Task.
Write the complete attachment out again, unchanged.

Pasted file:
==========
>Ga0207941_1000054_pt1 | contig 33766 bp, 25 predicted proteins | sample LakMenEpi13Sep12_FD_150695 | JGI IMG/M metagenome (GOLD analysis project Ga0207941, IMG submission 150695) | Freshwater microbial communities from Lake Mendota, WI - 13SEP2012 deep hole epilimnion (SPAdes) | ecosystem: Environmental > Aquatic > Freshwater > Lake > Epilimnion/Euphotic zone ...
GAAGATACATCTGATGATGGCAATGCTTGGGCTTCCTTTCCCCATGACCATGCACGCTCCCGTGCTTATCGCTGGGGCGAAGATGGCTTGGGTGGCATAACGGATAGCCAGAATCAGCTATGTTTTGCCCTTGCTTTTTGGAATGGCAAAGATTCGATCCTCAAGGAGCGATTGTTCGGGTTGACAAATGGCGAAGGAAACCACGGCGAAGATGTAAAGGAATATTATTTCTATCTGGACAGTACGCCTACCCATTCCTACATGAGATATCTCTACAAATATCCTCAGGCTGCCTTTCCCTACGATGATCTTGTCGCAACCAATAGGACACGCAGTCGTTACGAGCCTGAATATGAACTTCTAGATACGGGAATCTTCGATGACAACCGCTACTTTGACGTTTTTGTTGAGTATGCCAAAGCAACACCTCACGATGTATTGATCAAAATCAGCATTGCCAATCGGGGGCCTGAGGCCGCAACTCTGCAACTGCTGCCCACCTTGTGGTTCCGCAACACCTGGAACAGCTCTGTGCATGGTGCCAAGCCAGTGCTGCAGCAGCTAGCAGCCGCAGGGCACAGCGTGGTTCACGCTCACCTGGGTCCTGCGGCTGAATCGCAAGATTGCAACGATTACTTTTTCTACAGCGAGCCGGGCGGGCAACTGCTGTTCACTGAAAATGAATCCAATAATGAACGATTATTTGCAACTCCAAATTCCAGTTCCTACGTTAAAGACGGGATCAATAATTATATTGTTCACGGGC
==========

>Ga0207941_1000054_pt1 | contig 33766 bp, 25 predicted proteins | sample LakMenEpi13Sep12_FD_150695 | JGI IMG/M metagenome (GOLD analysis project Ga0207941, IMG submission 150695) | Freshwater microbial communities from Lake Mendota, WI - 13SEP2012 deep hole epilimnion (SPAdes) | ecosystem: Environmental > Aquatic > Freshwater > Lake > Epilimnion/Euphotic zone ...
GAAGATACATCTGATGATGGCAATGCTTGGGCTTCCTTTCCCCATGACCATGCACGCTCCCGTGCTTATCGCTGGGGCGAAGATGGCTTGGGTGGCATAACGGATAGCCAGAATCAGCTATGTTTTGCCCTTGCTTTTTGGAATGGCAAAGATTCGATCCTCAAGGAGCGATTGTTCGGGTTGACAAATGGCGAAGGAAACCACGGCGAAGATGTAAAGGAATATTATTTCTATCTGGACAGTACGCCTACCCATTCCTACATGAGATATCTCTACAAATATCCTCAGGCTGCCTTTCCCTACGATGATCTTGTCGCAACCAATAGGACACGCAGTCGTTACGAGCCTGAATATGAACTTCTAGATACGGGAATCTTCGATGACAACCGCTACTTTGACGTTTTTGTTGAGTATGCCAAAGCAACACCTCACGATGTATTGATCAAAATCAGCATTGCCAATCGGGGGCCTGAGGCCGCAACTCTGCAACTGCTGCCCACCTTGTGGTTCCGCAACACCTGGAACAGCTCTGTGCATGGTGCCAAGCCAGTGCTGCAGCAGCTAGCAGCCGCAGGGCACAGCGTGGTTCACGCTCACCTGGGTCCTGCGGCTGAATCGCAAGATTGCAACGATTACTTTTTCTACAGCGAGCCGGGCGGGCAACTGCTGTTCACTGAAAATGAATCCAATAATGAACGATTATTTGCAACTCCAAATTCCAGTTCCTACGTTAAAGACGGGATCAATAATTATATTGTTCACGGGC